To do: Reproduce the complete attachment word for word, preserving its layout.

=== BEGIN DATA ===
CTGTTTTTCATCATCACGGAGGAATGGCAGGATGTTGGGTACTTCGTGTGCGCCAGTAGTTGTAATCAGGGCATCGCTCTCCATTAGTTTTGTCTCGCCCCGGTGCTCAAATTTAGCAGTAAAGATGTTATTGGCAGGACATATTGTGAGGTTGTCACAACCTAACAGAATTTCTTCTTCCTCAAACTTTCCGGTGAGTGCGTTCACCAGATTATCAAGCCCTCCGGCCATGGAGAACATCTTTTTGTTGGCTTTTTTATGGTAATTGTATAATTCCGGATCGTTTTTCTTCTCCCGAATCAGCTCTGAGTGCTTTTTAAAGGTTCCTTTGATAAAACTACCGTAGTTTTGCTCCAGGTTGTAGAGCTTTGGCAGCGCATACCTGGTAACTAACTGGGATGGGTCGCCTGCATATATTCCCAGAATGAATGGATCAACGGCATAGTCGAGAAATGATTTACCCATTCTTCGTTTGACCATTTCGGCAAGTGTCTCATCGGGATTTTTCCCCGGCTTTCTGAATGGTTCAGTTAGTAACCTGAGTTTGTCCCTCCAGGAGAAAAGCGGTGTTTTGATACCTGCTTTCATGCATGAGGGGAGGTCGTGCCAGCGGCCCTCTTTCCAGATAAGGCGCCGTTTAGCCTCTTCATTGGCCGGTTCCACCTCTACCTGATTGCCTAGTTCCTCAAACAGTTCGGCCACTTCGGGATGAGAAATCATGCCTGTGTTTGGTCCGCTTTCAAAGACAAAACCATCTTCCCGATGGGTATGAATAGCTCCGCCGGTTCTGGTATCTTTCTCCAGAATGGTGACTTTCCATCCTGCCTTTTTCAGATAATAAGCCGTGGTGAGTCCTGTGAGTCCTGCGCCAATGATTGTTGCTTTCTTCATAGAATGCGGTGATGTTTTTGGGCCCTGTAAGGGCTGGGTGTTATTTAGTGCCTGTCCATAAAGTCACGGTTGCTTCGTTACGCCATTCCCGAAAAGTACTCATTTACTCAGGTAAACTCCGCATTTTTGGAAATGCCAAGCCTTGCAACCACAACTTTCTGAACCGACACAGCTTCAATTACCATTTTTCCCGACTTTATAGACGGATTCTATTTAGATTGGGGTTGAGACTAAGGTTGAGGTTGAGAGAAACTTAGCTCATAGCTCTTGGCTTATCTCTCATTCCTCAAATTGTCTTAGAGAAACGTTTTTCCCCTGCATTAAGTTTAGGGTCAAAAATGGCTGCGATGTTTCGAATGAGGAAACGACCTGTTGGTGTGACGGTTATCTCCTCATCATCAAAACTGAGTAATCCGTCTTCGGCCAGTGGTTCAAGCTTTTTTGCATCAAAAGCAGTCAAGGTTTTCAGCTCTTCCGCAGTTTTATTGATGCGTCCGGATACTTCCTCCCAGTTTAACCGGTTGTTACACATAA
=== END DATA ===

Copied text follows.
CTGTTTTTCATCATCACGGAGGAATGGCAGGATGTTGGGTACTTCGTGTGCGCCAGTAGTTGTAATCAGGGCATCGCTCTCCATTAGTTTTGTCTCGCCCCGGTGCTCAAATTTAGCAGTAAAGATGTTATTGGCAGGACATATTGTGAGGTTGTCACAACCTAACAGAATTTCTTCTTCCTCAAACTTTCCGGTGAGTGCGTTCACCAGATTATCAAGCCCTCCGGCCATGGAGAACATCTTTTTGTTGGCTTTTTTATGGTAATTGTATAATTCCGGATCGTTTTTCTTCTCCCGAATCAGCTCTGAGTGCTTTTTAAAGGTTCCTTTGATAAAACTACCGTAGTTTTGCTCCAGGTTGTAGAGCTTTGGCAGCGCATACCTGGTAACTAACTGGGATGGGTCGCCTGCATATATTCCCAGAATGAATGGATCAACGGCATAGTCGAGAAATGATTTACCCATTCTTCGTTTGACCATTTCGGCAAGTGTCTCATCGGGATTTTTCCCCGGCTTTCTGAATGGTTCAGTTAGTAACCTGAGTTTGTCCCTCCAGGAGAAAAGCGGTGTTTTGATACCTGCTTTCATGCATGAGGGGAGGTCGTGCCAGCGGCCCTCTTTCCAGATAAGGCGCCGTTTAGCCTCTTCATTGGCCGGTTCCACCTCTACCTGATTGCCTAGTTCCTCAAACAGTTCGGCCACTTCGGGATGAGAAATCATGCCTGTGTTTGGTCCGCTTTCAAAGACAAAACCATCTTCCCGATGGGTATGAATAGCTCCGCCGGTTCTGGTATCTTTCTCCAGAATGGTGACTTTCCATCCTGCCTTTTTCAGATAATAAGCCGTGGTGAGTCCTGTGAGTCCTGCGCCAATGATTGTTGCTTTCTTCATAGAATGCGGTGATGTTTTTGGGCCCTGTAAGGGCTGGGTGTTATTTAGTGCCTGTCCATAAAGTCACGGTTGCTTCGTTACGCCATTCCCGAAAAGTACTCATTTACTCAGGTAAACTCCGCATTTTTGGAAATGCCAAGCCTTGCAACCACAACTTTCTGAACCGACACAGCTTCAATTACCATTTTTCCCGACTTTATAGACGGATTCTATTTAGATTGGGGTTGAGACTAAGGTTGAGGTTGAGAGAAACTTAGCTCATAGCTCTTGGCTTATCTCTCATTCCTCAAATTGTCTTAGAGAAACGTTTTTCCCCTGCATTAAGTTTAGGGTCAAAAATGGCTGCGATGTTTCGAATGAGGAAACGACCTGTTGGTGTGACGGTTATCTCCTCATCATCAAAACTGAGTAATCCGTCTTCGGCCAGTGGTTCAAGCTTTTTTGCATCAAAAGCAGTCAAGGTTTTCAGCTCTTCCGCAGTTTTATTGATGCGTCCGGATACTTCCTCCCAGTTTAACCGGTTGTTACACATAA